Dermatologists say chemicals in sunscreen not a risk
By Laura Drucker
I was walking along the lakefront with a friend this summer when I realized with horror that I had forgotten to apply sunscreen that day. Living in Miami for two years taught me that my skin changes to a hot-dog red rather than a golden tan in the sun, and I’ve been diligent about applying sunscreen since then. I asked my friend if she had any sunscreen in her bag and was taken aback by her response: “I don’t wear sunscreen anymore. I heard it causes skin cancer.”
At first I thought I had misunderstood—surely this friend, whom I have always known to be a rational, intelligent person, was not telling me that sunscreen, of all things, is harmful. I asked her to repeat herself. I had not misunderstood her, but something did not seem right about her statement. So I set out to look into the issue.
An initial Google search made it clear where my friend was coming from. If you type “chemicals in sunscreen” into your browser, one of the first auto-fill options is “chemicals in sunscreen cause skin cancer.” There is no shortage of articles purporting a link between the chemicals in sunscreen and things like skin cancer, hormonal disruption and low birth weights. Most of these articles reference data provided by the Environmental Working Group (EWG), a nonprofit environmental research group. Since 2008 EWG has released a number of reports on the toxicity of sunscreen. Their 2015 report declared only 21 percent of sunscreens as low hazard.
One of EWG’s major claims is that oxybenzone, a common active ingredient in sunscreen since the 1980s, causes hormone disruption by mimicking some of the properties of estrogen in the bloodstream. However, many experts, including the Skin Cancer Foundation (SCF) and the American Academy of Dermatology, say that there is no basis for concern.
Alix Charles, MD, president-elect of the Chicago Dermatological Society and a physician at the Dermatology Institute of Hinsdale, says that fear over oxybenzone comes from a misreading of the available studies—most specifically, a 2001 study published in Environmental Health Perspectives, which claimed that oxybenzone has estrogenic effects when fed to rats.
“People will take a small focused piece of information from a study and kind of extrapolate it to say things that are above and beyond what the original study purported, or even what the authors intended,” Charles says. Later studies showed that similar hormonal disruptions did not occur in humans, he says.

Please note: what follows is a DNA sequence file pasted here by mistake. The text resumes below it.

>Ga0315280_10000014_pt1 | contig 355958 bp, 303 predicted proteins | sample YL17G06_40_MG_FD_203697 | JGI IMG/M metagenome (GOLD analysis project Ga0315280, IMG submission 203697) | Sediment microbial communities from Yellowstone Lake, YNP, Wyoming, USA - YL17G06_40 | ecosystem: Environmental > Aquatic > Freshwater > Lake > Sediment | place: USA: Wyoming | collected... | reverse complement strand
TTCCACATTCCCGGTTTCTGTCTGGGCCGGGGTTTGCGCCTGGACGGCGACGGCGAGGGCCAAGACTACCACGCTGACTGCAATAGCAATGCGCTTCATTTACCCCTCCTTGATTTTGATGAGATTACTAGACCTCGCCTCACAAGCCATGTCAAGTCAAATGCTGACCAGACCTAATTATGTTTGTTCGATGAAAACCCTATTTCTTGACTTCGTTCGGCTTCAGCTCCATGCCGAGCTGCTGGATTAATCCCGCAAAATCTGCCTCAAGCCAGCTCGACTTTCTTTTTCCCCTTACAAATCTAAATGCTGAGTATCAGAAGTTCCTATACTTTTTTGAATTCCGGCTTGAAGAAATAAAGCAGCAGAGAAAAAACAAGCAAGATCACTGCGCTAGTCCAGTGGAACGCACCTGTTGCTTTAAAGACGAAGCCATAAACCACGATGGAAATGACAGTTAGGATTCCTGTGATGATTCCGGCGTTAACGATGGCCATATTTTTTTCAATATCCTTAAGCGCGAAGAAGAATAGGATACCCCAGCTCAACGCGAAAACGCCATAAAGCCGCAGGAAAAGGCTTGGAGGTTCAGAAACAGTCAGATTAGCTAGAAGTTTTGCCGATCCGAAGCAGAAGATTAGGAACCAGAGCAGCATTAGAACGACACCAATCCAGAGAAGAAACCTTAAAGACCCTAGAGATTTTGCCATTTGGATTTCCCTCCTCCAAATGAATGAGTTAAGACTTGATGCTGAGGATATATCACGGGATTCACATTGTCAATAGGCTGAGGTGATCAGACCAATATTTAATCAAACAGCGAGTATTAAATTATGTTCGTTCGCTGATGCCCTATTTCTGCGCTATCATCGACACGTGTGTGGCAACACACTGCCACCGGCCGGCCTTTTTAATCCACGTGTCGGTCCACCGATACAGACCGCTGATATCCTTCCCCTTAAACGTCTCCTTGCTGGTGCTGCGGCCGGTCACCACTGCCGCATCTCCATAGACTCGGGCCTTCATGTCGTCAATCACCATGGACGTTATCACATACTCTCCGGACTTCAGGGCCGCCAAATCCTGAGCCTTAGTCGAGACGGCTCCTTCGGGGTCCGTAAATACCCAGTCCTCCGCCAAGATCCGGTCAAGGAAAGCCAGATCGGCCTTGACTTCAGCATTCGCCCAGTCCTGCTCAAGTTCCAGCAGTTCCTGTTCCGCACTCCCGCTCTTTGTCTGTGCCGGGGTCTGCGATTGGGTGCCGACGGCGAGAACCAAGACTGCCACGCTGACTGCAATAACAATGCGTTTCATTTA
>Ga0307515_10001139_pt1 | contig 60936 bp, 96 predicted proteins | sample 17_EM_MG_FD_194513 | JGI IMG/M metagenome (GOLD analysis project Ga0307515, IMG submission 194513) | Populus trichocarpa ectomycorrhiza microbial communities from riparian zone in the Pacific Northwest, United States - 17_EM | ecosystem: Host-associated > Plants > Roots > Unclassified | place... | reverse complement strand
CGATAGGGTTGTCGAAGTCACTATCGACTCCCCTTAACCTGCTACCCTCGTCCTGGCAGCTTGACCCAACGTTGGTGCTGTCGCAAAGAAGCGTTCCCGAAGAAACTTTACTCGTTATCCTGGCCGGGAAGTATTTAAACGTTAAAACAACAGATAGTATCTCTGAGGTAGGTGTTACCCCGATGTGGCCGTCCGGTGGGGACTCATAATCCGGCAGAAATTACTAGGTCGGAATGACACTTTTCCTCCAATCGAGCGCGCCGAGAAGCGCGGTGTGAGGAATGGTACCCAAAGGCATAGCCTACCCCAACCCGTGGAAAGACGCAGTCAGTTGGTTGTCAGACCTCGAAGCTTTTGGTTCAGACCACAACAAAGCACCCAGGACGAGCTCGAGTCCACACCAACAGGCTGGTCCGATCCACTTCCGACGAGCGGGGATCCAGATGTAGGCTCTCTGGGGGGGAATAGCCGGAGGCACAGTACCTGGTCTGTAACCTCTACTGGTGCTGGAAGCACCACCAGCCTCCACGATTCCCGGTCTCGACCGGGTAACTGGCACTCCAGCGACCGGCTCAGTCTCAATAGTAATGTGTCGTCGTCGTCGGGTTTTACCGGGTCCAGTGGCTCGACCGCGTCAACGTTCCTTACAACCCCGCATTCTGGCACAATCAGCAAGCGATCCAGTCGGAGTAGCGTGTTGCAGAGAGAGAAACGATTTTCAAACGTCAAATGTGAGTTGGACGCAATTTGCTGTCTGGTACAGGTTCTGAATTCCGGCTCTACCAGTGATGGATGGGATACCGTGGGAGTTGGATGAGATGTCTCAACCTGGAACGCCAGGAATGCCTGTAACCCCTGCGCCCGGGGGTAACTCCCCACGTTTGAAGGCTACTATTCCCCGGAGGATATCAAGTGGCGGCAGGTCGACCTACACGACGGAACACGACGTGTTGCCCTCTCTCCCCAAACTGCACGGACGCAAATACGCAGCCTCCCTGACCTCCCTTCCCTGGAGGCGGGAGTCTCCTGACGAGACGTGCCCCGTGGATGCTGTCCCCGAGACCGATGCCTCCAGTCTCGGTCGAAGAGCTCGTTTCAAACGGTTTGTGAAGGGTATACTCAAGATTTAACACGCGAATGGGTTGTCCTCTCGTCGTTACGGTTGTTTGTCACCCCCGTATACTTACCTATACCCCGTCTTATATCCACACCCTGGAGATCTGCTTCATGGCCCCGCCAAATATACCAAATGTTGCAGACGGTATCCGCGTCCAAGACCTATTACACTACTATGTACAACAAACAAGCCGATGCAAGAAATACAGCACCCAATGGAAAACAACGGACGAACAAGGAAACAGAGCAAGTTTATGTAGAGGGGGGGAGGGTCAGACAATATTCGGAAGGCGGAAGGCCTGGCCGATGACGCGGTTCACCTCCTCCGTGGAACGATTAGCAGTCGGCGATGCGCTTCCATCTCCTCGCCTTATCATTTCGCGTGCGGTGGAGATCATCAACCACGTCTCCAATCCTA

While minute amounts have been shown to seep into human bloodstreams and urine streams when topically applied, the chemical concentration is not enough to have any sort of serious negative effects. Charles notes that studies have shown no causal link between oxybenzone and any short- or long-term health problems.
Charles’ sentiments are echoed by Chicago dermatologist Rachel Pritzker, MD, who says that the information regarding the harmful effects of oxybenzone “does not translate to the amount that anyone uses.”
Another major claim of the EWG report is related to the inactive chemicals in sunscreen—notably, retinyl palmitate and methylisothiazolinone (MI). The SCF traces fear of retinyl palmitate—topical vitamin A, which EWG warns may speed the development of certain skin tumors and lesions—back to a decade-old unpublished study that looked at its effects on mice only in isolation, without the human body’s naturally occurring neutralizers—vitamins C and E. MI has been found to cause a skin allergy in some consumers, but Charles says the risk is small, and there is no reason to universally avoid it.
People who avoid using sunscreen because they are afraid of its chemical ingredients are putting themselves at a significantly greater risk of serious health problems, dermatologists say. “It’s not a positive correlation, where you use sunscreen and then you get skin cancer,” Charles says. “It’s the exact opposite. The less you use, the worse you apply it, the more skin cancer you get.”
So don’t put your sunscreen away. Just learn to apply it right. Use broad-spectrum sunscreens, which protect against both UV-A and UV-B rays. Choose sunscreen with an SPF between 30 and 50—anything higher, even those claiming 100+ SPF, provide only a negligible increase in sun protection. Remember to apply one ounce of sunscreen (enough to fill a shot glass) every two hours.
And when your friend tells you not to apply sunscreen because it can give you skin cancer, just ignore her and slather on another layer. Your future self will thank you.
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